It is common knowledge among Bible students that there is no vestige of authority in the Bible for the special observance of the particular first day of the week, commonly called “Easter Sunday.” The word “Easter” is not in the Bible. It does appear one time in the King James Version, in Acts 12:4. But the Greek word there is pascha. This word is found twenty-nine times in the Greek New Testament, and is consistently translated “Passover,” except in this one verse. Twenty eight times it is translated as Passover. It should be translated as Passover here. In the American Standard Version, it is rendered Passover. In all reliable translations made since the King James, it is translated “Passover.” There is no authority whatever on textual grounds for rendering it Easter. In his commentary on this passage, Adam Clarke said: “Perhaps there never was a more unhappy, not to say absurd, translation than that in our text.”
Further, a study of the context of Acts 12:4 shows that the writer is speaking of the Passover, not “Easter Sunday.” Out of respect to the Passover season, Herod deferred bringing Peter forth from prison to the people—that is, to be tried and executed. Herod was on the side of the opposition to the church. If the pascha of this verse had been a peculiarly “holy day” among Christians, he would have had no respect for it. The translation of pascha as Easter in this verse is inconsistent with the context. As it is now regarded by the denominational world and a few poorly informed members of the church, Easter is a mixture of paganism, Judaism, and Christianity. Easter derives from an Anglo-Saxon goddess; the origin of the other elements is obvious. In chasing after the denominations, some congregations have lately adopted Easter observances, theme commemorations, Easter egg hunts, etc. They will not find these things in the word of God, which still says, “Ye observe days, and months, and seasons, and years. I am afraid of you, lest by any means I have bestowed labor upon you in vain,” (Gal. 4:10-11).
God has prescribed that all worship acceptable to Him be in spirit and in truth. Since He has made no provisions for any kind of special observance of so-called “Easter Sunday,” it cannot be in truth. It cannot, therefore, be pleasing to Him. It is not a great surprise if denominational preachers do not know any better. But it is surprising that some professed preachers of the Gospel do not know better than to join hands with denominationalism to celebrate “Easter Sunday” in performances unknown to the New Testament. To this extent, such men are not sound in the faith. All loyal Christians will condemn their actions.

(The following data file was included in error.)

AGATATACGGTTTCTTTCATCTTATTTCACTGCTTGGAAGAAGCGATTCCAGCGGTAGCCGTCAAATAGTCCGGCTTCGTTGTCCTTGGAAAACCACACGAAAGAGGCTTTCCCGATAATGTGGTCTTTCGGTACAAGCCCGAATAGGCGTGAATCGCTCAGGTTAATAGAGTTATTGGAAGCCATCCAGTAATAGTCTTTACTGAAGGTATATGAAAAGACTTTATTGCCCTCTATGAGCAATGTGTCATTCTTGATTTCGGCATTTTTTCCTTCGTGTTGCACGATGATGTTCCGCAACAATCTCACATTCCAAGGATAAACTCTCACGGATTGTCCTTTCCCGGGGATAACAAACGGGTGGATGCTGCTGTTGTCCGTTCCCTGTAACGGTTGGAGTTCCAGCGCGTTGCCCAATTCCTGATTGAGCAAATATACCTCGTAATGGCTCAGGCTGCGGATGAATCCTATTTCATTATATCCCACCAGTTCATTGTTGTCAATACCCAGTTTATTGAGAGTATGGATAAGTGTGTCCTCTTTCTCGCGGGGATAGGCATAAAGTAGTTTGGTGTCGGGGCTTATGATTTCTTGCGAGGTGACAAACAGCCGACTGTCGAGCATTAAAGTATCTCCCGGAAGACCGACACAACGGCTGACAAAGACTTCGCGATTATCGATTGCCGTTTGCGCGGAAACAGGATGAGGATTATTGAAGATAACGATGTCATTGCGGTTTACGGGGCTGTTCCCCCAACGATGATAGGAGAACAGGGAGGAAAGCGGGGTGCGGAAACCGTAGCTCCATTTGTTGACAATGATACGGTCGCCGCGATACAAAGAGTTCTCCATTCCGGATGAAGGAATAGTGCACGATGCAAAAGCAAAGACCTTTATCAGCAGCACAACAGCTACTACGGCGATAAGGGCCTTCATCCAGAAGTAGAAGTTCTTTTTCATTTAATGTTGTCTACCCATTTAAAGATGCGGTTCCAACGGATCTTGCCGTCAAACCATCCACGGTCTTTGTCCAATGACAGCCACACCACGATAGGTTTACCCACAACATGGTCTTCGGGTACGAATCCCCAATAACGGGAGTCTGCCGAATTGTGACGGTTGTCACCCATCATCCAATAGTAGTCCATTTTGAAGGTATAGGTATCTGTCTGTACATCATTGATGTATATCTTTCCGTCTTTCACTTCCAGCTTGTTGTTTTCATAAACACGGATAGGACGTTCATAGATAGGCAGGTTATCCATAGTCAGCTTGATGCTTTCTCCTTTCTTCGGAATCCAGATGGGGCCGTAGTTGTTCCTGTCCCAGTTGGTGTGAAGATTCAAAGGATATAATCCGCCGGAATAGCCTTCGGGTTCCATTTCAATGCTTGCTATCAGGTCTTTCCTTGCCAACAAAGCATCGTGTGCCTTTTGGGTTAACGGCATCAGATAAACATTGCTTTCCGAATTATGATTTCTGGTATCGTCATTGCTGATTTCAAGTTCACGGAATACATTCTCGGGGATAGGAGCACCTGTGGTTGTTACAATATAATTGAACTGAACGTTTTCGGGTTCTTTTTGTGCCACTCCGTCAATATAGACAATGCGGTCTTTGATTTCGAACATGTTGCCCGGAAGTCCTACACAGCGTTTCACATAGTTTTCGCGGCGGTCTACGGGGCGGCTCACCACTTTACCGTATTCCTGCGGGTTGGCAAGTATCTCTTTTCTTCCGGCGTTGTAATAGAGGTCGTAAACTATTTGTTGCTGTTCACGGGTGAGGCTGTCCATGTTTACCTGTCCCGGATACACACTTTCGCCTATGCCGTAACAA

A celebration of the resurrection of Jesus Christ is a feature of the Christian life every day, not one day singled out from others. We find no instance in the early church of New Testament Christians celebrating the resurrection of Christ on a specific day. This practice was an invention of men, many years later. Its trappings have their roots in paganism and Catholicism, not in the New Testament.
Still, some argue that we can appeal to our denominational friends by adopting their practices, giving their children the fun of an Easter egg hunt or treating them to an Easter worship service. Will this reasoning withstand analysis? Did Jesus adopt the man-made traditions of the Pharisees in order to win them? Did Paul practice the pagan observances which he encountered in Athens? In both cases, the answer is no. Rather, Jesus and Paul called out these errors for what they were. In all cases, God’s people had “no fellowship with the unfruitful works of darkness, but rather even reprove[d] them,” (Eph. 5:11).
Those who insist on incorporating unauthorized observances into their religious activities at this time of year, do so at their own peril, and they mislead our young people, who grow up believing these things are normal and proper. It then becomes doubly difficult to show them the error of their ways. This is especially true when such activities include family and social aspects which are in themselves very pleasant and enjoyable. They create good memories, and are difficult to expose as anything other than acceptable. May we be content to walk with and keep pace with our Lord, rather than going beyond the “things which are written,” (1 Cor. 4:6). May we humbly maintain the distinctive purity of primitive Christianity, even at this time of year!
-by Robert C. Veil, Jr.